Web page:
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Kevin D. Richardson

Kevin D. Richardson

Member of the Exonerated 5


April 19, 1989 started off as a normal day for 14-year-old Kevin D. Richardson, but that night would change the course of his life and American society forever. After the brutal attack and sexual assault of jogger Trisha Ellen Meili in Central Park, the New York Police Department rounded up and arrested a total of 10 suspects, including Richardson. Despite there being no DNA and no evidence connecting himself and the four other teens to the crime, Richardson was charged and sentenced to serve 5 to 10 years in jail. After serving 7 years for a crime he did not commit, Richardson was put on 3 years of probation, had to register as a sex offender and was released from prison. Read More >

However, years later the conviction for the attack remained on his record. In 2002, New York District Attorney Robert Richardson joined forces with the other men falsely convicted and filed a lawsuit for $41 million, which was finally settled in 2014. In 2019, Netflix released When They See Us, a mini-series portraying the famous events of the case. The celebrated and award-winning show has brought the injustices Richardson and the Central Park Five experienced back into the public’s attention.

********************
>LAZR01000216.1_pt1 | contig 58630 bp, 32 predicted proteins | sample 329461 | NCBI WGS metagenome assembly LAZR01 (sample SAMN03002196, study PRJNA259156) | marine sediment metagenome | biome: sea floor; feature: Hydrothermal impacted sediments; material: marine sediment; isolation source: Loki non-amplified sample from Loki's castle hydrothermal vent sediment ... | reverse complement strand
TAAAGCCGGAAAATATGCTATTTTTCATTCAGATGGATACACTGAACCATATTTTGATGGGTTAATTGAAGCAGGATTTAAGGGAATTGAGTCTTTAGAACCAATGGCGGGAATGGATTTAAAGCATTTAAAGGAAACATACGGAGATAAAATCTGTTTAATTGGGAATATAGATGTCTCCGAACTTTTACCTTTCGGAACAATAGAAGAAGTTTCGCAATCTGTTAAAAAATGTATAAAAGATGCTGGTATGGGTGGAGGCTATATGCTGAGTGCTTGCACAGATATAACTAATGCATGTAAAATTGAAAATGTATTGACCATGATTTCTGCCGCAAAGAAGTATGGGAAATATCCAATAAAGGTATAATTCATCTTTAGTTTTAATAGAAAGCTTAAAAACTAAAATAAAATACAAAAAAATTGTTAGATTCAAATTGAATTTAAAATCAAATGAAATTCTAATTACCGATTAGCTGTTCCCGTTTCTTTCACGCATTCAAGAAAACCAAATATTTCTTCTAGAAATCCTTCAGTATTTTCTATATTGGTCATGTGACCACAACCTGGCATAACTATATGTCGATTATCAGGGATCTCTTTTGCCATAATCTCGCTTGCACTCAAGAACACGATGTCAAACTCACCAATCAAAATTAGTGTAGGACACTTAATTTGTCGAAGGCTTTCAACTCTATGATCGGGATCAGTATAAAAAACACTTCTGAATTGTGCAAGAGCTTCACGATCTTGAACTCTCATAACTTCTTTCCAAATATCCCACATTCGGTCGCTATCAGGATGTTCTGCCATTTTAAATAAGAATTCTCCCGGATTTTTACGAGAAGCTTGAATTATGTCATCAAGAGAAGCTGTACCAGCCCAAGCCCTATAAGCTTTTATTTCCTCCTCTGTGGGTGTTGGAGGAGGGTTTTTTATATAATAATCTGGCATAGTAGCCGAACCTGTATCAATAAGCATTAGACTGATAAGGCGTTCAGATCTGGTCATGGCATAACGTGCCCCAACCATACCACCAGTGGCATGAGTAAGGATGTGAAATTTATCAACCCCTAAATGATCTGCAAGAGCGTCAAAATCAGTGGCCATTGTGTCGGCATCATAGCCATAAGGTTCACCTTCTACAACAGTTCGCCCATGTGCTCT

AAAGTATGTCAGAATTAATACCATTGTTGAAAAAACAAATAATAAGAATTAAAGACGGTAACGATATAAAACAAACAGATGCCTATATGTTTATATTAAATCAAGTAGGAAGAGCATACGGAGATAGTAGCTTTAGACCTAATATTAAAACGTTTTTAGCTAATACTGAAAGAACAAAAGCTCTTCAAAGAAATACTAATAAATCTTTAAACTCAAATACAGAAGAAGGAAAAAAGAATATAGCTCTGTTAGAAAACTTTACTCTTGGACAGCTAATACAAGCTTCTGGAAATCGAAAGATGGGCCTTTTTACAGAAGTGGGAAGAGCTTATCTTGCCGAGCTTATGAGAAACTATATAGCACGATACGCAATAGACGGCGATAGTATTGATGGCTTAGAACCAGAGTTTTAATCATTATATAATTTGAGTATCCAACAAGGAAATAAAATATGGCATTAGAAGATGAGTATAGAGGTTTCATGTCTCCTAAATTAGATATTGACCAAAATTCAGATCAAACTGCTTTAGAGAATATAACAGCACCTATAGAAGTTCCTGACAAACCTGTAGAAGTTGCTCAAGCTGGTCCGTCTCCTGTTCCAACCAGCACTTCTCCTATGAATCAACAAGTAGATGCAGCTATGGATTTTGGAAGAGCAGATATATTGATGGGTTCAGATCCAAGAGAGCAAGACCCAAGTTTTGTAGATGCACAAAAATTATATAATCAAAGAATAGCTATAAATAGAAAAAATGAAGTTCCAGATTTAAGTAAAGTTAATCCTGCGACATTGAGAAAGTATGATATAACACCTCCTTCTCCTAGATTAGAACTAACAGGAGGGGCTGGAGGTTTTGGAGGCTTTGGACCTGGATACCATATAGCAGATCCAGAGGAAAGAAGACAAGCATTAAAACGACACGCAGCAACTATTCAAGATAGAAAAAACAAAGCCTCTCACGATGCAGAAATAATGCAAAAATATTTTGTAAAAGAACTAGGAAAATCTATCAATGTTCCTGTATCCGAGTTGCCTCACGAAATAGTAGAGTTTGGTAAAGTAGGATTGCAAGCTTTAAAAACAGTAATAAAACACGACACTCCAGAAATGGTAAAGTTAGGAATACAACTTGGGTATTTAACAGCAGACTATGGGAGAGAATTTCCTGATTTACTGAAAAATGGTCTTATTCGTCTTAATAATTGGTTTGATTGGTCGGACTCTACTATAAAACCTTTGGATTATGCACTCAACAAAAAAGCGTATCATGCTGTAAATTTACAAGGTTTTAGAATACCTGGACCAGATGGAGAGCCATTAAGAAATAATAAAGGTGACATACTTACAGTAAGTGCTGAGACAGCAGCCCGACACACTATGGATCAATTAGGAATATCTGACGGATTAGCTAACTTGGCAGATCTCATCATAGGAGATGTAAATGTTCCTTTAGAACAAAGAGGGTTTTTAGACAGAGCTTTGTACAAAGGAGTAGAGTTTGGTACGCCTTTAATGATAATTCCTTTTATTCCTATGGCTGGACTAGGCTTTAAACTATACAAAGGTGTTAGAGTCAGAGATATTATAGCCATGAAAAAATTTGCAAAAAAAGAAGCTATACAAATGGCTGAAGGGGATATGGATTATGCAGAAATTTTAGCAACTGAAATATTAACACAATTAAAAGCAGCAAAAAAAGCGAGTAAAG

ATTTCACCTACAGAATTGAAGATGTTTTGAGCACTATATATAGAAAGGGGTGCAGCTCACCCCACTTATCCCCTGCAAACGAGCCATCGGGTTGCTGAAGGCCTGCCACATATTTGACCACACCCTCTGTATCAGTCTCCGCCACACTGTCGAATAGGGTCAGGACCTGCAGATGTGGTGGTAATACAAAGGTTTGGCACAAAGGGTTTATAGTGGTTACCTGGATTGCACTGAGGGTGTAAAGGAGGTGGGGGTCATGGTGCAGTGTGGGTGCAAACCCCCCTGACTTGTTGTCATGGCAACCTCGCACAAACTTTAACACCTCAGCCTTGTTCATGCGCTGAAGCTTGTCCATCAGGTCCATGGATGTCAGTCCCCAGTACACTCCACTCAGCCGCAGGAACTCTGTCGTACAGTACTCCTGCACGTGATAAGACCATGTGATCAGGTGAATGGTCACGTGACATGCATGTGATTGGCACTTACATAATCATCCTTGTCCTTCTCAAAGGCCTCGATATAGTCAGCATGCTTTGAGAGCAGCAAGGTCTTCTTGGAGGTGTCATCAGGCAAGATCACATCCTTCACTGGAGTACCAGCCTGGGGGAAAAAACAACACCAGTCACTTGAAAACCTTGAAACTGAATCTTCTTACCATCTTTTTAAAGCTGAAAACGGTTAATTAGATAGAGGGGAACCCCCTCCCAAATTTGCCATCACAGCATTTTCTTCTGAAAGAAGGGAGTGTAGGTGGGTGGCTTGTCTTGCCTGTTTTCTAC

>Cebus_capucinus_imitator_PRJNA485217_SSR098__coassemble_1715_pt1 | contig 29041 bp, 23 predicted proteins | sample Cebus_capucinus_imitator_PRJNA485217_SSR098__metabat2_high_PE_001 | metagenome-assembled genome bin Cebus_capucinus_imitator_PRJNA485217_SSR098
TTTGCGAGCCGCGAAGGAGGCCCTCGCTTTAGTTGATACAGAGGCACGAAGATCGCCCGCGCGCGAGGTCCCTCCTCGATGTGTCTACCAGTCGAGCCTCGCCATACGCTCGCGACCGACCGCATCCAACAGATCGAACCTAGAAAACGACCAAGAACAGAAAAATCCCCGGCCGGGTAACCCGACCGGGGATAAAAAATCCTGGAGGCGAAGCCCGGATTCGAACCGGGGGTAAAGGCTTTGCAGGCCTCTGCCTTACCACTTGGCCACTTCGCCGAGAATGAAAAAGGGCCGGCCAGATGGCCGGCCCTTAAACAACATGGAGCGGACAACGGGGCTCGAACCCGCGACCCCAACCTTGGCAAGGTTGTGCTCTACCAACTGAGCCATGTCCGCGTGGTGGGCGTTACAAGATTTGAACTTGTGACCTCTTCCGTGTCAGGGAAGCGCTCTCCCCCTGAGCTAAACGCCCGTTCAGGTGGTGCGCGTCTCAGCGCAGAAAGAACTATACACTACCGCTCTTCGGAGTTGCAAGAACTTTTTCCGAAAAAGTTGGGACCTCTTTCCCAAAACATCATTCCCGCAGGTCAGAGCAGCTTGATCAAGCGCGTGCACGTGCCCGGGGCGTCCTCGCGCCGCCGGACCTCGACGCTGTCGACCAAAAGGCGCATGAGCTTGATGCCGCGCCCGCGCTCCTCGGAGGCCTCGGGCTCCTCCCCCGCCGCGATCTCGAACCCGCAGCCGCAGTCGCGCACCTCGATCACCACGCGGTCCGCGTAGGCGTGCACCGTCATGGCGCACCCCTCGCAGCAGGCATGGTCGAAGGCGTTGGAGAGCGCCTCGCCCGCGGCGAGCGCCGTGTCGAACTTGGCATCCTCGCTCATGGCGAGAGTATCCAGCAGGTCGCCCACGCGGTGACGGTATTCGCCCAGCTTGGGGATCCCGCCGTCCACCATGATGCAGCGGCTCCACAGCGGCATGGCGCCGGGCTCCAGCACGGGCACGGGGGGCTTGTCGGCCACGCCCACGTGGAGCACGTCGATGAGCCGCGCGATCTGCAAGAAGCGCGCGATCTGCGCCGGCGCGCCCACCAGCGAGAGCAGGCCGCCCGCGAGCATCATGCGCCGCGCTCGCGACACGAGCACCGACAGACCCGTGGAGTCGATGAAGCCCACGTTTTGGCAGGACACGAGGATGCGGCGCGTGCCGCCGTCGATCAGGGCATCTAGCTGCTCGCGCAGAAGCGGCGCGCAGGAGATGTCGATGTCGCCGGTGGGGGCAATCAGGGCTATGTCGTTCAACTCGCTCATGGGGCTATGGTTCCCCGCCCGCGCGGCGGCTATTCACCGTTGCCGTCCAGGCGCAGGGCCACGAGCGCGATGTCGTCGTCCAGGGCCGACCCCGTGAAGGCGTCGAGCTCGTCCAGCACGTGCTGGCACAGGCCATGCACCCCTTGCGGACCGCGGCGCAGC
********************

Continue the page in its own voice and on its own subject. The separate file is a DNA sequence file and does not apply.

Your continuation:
30 years later, Kevin Richardson is an advocate for criminal justice reform and uses his personal experience with false coercions and unjust convictions to bring about change. He has partnered with the Innocence Project, a non-profit organization dedicated to exonerating wrongfully convicted people through DNA testing. In addition, Syracuse University created The "Our Time Has Come" (OTHC) Kevin Richardson Scholarship. The scholarship fund named after Richardson focuses on people of color and helps them achieve an education when they might not have had the financial means to do so. Read Less ^

Speech Topics

When They See Us: The Story of the Central Park Five

In 1989, 14-year-old Kevin D. Richardson was arrested and charged for the attack and assault on jogger Trisha Ellen Meili. Despite no DNA and little other evidence connecting him to the attack, Richardson was sentenced to 5 to 10 years in prison, of which he served five and a half years. In 2002, the convictions were overturned. As depicted in Netflix’s When They See Us, the infamous case of the Central Park Five highlights the injustices of the United States’ criminal justice system. Motivated by his own wrongful conviction, Kevin D. Richardson is an advocate for reform and is a partner of the Innocence Project, helping to exonerate those who have been wrongfully convicted by harnessing the power of DNA testing. In this extremely personal and powerful keynote, Kevin Richardson shares his experience as a member of the Central Park Five. His accounts demonstrate the need for criminal justice reform and moves audiences to enact change.